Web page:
Aviation chiefs have vowed to alleviate severe transportation problems in the oil and gas industry by getting over a dozen grounded helicopters back in the air by summer.
About 20 helicopters are still stuck on the tarmac after a Super Puma EC225 ditched in the North Sea on October 22, forcing bosses to pull the choppers from service.
But now, Bristow Group, who own 16 of the flawed aircraft, reckon manufacturer Eurocopter have found a solution to the cracked gearboxes that forced two choppers to ditch in May and October last year.
Bill Chiles, chief executive of Bristow Group, said he expects their 16 EC225s to be back in service by "spring or early summer".
Aviation writer Jim Ferguson said the news would be welcomed by the oil and gas industry which has struggled to cope with the demand of transporting workers since the grounding.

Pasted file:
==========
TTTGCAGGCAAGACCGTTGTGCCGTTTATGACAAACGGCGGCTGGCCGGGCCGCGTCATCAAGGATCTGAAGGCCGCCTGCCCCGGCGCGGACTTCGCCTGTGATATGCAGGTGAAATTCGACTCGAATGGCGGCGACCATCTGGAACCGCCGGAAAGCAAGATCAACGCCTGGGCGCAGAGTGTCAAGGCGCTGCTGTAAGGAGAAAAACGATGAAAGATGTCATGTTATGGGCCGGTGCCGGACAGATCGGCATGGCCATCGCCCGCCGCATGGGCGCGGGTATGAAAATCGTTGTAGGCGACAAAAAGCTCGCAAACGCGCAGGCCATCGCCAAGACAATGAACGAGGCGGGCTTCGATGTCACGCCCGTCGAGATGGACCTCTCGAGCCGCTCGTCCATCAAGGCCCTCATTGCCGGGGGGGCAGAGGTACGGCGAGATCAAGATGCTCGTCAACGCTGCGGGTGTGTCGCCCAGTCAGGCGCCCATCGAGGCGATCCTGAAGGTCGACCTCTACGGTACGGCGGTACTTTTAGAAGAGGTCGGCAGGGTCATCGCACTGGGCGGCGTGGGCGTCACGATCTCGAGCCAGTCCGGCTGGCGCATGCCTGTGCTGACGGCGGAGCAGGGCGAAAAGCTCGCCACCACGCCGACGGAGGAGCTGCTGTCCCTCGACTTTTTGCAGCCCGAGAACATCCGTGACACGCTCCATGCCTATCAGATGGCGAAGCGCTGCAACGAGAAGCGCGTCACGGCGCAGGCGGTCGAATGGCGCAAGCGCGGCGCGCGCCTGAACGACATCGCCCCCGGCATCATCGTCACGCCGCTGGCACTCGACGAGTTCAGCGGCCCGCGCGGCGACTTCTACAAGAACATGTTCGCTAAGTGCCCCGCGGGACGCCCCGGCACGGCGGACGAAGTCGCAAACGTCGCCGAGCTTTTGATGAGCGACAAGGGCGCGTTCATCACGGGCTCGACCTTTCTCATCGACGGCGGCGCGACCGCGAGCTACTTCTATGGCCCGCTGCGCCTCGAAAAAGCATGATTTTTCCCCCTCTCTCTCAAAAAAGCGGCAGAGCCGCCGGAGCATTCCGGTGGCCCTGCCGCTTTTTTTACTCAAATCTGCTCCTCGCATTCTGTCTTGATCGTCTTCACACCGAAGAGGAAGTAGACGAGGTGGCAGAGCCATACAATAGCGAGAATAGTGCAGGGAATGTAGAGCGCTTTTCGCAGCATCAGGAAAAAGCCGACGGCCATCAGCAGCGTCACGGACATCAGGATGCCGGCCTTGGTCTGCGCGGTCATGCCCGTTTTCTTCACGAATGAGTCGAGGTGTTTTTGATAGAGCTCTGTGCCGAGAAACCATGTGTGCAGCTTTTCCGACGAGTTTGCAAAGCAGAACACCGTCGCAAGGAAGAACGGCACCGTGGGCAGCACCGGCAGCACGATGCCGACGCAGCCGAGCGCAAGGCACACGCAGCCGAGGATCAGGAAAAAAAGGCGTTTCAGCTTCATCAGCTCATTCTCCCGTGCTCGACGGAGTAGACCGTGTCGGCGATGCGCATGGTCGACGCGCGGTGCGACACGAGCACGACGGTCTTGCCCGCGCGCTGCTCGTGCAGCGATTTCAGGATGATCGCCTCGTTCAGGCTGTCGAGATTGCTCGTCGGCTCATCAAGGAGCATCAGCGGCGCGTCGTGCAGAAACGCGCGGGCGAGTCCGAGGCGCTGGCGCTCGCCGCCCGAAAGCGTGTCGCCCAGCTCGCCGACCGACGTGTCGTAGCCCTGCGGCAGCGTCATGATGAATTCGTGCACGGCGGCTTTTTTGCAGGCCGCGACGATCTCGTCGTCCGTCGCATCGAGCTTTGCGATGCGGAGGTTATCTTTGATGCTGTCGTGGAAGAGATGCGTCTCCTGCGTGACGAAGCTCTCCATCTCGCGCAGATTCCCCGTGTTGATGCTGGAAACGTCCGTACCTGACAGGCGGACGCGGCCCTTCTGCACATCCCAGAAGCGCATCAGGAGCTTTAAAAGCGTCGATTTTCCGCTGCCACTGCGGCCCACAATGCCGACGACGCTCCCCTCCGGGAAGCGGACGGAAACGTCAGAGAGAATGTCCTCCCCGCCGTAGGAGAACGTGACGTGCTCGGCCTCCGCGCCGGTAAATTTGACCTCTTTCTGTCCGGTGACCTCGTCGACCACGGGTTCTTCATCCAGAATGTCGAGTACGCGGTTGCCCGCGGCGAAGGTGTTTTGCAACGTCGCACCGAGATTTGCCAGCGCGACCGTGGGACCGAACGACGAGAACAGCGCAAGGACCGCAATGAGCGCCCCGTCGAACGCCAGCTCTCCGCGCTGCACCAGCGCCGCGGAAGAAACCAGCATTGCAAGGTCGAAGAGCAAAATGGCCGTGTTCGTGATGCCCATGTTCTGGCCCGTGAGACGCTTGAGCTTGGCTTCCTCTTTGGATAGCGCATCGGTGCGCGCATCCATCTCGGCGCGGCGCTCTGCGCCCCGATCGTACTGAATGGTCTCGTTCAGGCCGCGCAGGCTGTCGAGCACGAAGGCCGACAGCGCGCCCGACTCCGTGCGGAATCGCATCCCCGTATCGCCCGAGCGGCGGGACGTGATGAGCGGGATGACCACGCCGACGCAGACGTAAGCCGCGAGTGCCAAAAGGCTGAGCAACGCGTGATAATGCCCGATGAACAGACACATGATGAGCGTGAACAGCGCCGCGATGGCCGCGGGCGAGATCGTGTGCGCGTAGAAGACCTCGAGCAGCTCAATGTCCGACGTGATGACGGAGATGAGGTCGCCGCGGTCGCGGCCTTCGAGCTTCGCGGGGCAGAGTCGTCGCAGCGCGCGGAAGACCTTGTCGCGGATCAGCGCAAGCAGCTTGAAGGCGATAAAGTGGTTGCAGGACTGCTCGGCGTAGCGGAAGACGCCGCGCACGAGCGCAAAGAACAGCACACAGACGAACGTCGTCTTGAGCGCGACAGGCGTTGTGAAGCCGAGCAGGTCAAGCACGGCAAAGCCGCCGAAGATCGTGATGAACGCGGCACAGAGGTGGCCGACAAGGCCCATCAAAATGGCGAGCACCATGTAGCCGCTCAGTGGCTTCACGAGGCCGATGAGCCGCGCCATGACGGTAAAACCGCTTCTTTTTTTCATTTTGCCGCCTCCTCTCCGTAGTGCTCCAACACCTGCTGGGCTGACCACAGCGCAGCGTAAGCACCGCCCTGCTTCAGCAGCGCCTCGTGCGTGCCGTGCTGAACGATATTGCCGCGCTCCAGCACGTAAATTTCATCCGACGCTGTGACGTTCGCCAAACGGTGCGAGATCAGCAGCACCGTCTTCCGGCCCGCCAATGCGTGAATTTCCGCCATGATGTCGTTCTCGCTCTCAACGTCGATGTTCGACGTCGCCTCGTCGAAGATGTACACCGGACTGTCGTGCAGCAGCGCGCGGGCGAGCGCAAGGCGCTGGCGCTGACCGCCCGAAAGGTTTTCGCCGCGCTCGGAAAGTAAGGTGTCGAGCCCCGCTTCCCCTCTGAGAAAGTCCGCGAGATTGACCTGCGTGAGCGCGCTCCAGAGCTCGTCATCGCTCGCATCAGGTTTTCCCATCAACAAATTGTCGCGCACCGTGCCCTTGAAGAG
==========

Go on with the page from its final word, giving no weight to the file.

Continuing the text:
He said: "It has been a bit difficult at times - with a great deal of hard work by the ops staffs. Luckily in winter things are a bit quieter."
French firm Eurocopter have been working on the gearboxes used in the Super Pumas since the last one ditched in October and a temporary solution is close to being found.
Mr Chiles admitted however that a permanent fix could take up to a year-and-a-half to implement, but several older aircraft will be brought out of retirement to help alleviate any capacity problems.
In November Bristow will also start using new helicopters bought from Eurocopter's rival Sikorsky. The firm will take delivery of ten S92s after signing a deal with Sikorsky believed to be worth £173m.
A spokesman for Eurocopter admitted they were working to a time-scale similar to the one Mr Chiles revealed.
He said: "We do not want to comment on Bristow's position, except to say that we share Mr Chiles' confidence regarding an interim solution which we are working on.
"As the rests are ongoing it is too early to provide a fixed timeline on confirming the root cause of the incidents."
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